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March 19, 2013

Purdue Profiles: Mary Jane Eisenhauer

Mary Jane Eisenhauer

Mary Jane Eisenhauer, assistant professor of early childhood education at Purdue North Central. (Photo provided)
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Mary Jane Eisenhauer's love of teaching young children, exploring ways to help them learn and mentoring new teachers made her the perfect person to help start Purdue North Central's four-year early child education program.

Eisenhauer, assistant professor of early childhood education, started the program along with her colleagues in the campus' Education Department in fall 2008. In May 2012, the program graduated four students. Eighty-seven students are enrolled in the program now.

What was the idea behind starting this program?

In 2006, it came to the campus' attention that there was a real need for this program in the community. There were a lot of folks who were teaching at various schools and facilities who wanted a degree, and there were a lot of schools and facilities that wanted to hire folks with degrees, so our faculty members decided to create this program.

Also, in 2007, the federal government passed a mandate that half of teachers in the Head Start preschool program must have bachelor's degrees, so that intensified the need for our program. Also, in general, there's a level of professionalism and expertise that's in demand when it comes to early childhood educators. Our program provides both.

How did you go about creating a new academic program?

It's an incredibly involved process -- as an educator, I really feel like I've given birth. There was a period of time where every class I taught was brand-new. Luckily, my colleague and program co-founder Deb Pratt is very knowledgeable, so we worked to develop syllabi and propose courses through our Faculty Senate. Along with that, other ongoing tasks include supervising our students' field experiences. I also advise an early childhood education club here on campus. It's called Purdue Learning About Young Children in Education, or PLAYCE, and its members are very enthusiastic and dedicated to the field.

What do students learn in the program?

Right now, the program is a combination of general education courses and early childhood education courses, which are divided along four themes. In the program's first year, students learn what it means and what it requires to be an early childhood education professional. For example, we expose them to a variety of career options, including family education, advocacy work, and others in addition to teaching children ages birth through grade three.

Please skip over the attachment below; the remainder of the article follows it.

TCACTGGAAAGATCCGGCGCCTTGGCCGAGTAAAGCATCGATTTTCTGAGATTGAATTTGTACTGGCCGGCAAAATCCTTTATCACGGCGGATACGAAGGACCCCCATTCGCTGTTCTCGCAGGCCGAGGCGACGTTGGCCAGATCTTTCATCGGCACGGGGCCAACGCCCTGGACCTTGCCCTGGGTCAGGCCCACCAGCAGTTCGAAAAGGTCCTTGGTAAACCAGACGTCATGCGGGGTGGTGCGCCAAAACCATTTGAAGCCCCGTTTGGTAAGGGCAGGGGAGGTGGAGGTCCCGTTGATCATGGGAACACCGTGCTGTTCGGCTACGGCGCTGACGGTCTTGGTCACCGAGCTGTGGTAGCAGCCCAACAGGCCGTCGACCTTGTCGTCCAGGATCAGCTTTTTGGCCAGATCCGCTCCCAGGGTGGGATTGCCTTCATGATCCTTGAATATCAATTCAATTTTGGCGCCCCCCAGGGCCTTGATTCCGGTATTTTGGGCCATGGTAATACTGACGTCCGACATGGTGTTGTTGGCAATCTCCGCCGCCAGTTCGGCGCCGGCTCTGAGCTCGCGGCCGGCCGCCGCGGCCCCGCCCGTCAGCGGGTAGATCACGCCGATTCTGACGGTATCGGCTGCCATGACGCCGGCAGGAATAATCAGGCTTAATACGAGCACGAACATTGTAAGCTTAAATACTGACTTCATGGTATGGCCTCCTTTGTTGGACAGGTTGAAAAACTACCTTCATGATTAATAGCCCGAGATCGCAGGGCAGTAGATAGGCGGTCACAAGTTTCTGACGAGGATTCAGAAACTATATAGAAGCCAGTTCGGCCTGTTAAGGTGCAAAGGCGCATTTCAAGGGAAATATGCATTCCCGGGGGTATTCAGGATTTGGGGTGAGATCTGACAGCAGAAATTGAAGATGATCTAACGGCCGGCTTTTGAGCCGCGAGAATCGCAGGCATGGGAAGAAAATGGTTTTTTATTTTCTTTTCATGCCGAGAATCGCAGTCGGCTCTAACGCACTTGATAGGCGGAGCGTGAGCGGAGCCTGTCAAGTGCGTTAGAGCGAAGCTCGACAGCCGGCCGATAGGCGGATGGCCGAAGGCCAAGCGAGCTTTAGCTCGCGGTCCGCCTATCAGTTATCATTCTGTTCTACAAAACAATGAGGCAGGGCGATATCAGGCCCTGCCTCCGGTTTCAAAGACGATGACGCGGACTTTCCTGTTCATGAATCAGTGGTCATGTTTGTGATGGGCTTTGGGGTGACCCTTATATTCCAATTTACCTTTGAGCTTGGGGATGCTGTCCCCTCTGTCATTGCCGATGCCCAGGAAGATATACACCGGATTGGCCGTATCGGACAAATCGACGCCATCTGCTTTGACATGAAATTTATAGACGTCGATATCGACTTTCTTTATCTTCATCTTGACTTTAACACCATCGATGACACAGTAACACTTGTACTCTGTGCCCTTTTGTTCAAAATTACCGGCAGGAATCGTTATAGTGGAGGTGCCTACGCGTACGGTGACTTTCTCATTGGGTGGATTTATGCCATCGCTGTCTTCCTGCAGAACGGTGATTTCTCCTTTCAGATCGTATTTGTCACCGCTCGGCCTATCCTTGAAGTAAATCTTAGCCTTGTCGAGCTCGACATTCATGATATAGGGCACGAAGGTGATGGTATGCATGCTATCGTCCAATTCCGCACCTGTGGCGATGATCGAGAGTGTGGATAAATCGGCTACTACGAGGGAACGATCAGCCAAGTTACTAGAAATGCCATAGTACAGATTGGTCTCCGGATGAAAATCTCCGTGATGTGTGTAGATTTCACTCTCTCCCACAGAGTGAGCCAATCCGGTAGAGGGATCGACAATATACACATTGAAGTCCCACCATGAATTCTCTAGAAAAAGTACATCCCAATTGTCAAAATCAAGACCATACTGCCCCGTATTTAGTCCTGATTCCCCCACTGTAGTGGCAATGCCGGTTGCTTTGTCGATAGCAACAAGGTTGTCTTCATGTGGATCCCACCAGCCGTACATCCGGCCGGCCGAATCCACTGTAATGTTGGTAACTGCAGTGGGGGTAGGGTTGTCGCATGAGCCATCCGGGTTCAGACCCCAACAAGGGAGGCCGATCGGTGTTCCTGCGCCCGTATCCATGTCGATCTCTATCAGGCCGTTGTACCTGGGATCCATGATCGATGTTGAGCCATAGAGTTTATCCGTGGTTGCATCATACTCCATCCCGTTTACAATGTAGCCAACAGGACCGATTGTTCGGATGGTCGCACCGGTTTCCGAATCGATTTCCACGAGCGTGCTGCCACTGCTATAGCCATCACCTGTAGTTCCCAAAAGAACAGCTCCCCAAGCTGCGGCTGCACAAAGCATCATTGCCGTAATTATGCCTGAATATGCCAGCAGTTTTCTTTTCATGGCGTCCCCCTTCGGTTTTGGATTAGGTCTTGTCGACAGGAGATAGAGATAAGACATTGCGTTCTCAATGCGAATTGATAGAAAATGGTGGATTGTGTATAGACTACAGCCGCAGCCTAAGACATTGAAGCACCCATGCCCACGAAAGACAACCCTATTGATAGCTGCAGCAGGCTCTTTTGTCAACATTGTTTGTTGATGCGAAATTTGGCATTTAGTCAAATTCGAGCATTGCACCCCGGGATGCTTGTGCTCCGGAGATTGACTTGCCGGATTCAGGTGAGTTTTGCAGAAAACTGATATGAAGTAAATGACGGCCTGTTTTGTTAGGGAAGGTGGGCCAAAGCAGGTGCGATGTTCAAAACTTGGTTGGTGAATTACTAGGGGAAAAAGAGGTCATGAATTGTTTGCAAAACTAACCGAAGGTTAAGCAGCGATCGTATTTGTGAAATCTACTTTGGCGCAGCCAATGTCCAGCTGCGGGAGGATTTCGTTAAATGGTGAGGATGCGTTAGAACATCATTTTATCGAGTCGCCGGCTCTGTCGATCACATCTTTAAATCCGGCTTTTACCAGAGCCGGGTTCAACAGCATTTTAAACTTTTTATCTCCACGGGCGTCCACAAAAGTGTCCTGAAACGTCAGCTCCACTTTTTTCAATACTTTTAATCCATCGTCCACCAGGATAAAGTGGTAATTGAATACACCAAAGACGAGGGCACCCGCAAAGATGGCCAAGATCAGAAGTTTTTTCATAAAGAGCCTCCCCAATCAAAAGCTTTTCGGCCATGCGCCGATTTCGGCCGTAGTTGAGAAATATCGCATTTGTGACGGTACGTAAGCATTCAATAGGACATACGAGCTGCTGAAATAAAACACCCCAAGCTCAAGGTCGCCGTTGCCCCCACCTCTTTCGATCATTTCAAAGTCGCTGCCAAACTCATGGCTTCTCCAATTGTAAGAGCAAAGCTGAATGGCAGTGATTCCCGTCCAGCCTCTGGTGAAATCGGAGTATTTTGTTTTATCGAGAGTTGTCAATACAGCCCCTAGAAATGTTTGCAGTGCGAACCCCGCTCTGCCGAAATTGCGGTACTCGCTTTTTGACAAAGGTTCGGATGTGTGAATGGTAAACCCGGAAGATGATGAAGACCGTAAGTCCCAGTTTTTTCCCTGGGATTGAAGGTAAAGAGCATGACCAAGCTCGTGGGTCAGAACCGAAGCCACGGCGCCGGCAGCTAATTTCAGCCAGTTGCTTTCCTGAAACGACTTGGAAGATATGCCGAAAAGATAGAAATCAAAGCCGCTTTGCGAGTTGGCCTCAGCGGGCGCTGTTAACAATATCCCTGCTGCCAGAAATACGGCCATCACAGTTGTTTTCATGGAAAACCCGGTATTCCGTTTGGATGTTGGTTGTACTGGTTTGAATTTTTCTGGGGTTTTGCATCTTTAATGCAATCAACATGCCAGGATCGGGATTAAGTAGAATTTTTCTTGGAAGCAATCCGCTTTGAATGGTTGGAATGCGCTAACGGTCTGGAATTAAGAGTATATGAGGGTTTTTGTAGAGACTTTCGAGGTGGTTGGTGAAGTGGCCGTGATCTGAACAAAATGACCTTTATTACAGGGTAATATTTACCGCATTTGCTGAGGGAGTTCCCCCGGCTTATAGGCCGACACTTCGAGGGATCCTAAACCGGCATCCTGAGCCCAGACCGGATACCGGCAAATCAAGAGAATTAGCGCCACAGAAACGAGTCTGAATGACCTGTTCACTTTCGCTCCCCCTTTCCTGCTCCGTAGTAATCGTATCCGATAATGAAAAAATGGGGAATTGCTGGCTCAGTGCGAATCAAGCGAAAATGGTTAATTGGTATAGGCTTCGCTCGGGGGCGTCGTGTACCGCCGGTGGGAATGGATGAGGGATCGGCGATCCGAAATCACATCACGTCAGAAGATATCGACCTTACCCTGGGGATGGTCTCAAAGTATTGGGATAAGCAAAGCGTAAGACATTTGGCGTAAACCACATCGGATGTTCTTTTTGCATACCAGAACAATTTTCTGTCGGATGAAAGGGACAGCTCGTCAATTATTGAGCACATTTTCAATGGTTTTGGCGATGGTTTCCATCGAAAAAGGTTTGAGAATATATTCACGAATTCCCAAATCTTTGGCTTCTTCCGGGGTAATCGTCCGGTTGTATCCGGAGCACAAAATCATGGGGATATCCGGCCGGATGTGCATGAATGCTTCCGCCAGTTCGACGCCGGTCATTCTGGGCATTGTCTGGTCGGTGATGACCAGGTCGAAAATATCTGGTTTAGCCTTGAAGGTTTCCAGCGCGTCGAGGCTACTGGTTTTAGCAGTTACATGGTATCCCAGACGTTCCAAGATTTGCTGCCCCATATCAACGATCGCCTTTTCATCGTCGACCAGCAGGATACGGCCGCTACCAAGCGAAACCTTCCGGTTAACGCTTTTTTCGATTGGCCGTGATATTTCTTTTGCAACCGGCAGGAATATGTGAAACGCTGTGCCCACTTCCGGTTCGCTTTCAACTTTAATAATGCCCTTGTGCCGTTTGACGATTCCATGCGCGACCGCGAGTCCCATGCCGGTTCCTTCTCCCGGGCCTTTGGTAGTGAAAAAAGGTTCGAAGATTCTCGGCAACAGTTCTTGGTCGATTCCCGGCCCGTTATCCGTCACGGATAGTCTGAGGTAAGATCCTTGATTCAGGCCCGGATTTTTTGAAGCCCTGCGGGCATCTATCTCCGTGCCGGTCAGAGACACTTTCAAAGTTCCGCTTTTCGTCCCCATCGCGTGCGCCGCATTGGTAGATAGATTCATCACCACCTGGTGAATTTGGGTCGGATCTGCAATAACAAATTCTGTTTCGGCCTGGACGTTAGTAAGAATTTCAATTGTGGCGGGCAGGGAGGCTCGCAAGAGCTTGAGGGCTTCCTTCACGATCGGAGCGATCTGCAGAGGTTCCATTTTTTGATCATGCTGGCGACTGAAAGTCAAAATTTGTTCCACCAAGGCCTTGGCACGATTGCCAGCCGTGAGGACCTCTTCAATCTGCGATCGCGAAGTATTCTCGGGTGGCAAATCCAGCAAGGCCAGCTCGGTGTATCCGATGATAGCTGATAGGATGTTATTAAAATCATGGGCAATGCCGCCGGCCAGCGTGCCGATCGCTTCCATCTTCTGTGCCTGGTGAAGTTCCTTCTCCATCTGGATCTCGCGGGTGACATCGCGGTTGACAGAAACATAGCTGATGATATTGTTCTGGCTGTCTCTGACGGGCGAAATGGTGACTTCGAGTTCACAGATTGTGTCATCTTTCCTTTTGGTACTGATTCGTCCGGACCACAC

In the second year, the coursework revolves around understanding child development, including exceptionalities in development. In the third year, we get into the teaching and learning processes early childhood educators use, including developing curricula and using appropriate practices. In the fourth year, we revisit the first year's theme, but with an emphasis on experience -- our students are in the field during this year. They complete a practicum in which they work intensively with children who are 3 or 4, and they complete a 16-week student-teaching experience with kindergartners, or with students in grades one, two or three.

Is there anything you'd like to add to the program in the future?

I'd like to create more opportunities for our students to grow through experiences elsewhere, whether it's elsewhere in the state or abroad. We are a regional campus and I want our graduates to focus on investigating our needs in Northwest Indiana, but I also think our students should learn about what's happening in the field in other parts of the U.S. and in other countries. They'll be able to draw upon what they learn elsewhere once they return here, and that's good for their overall education.

How has the community reacted to Purdue North Central's early childhood education program?

The time was really right to start this program, so we've gotten an incredibly positive response from the community. For example, from the beginning we've had agencies, schools and child care centers calling to ask when they can host our student teachers. There's been a lot of excitement, encouragement and support so far.

One fact that really speaks to our success is the fact that all four of our initial graduates found employment in the field immediately. They're in diverse fields, illustrating the versatility of this degree -- one is working for the state on the Healthy Families initiative, another is working for the state as a developmental therapist, the third is working in a public school in a special-needs classroom for 3- and 4-year-olds, and the fourth is teaching second grade.

There is a wide array of factors combining to make the environment great for our program. We have a real need for it in our community, opportunities for graduates are plentiful, and we have great students -- some of whom are already in the field, adding to the opportunities for less experienced students. We just couldn't ask for better circumstances going forward.

Writer: Amanda Hamon, 49-61325, ahamon@purdue.edu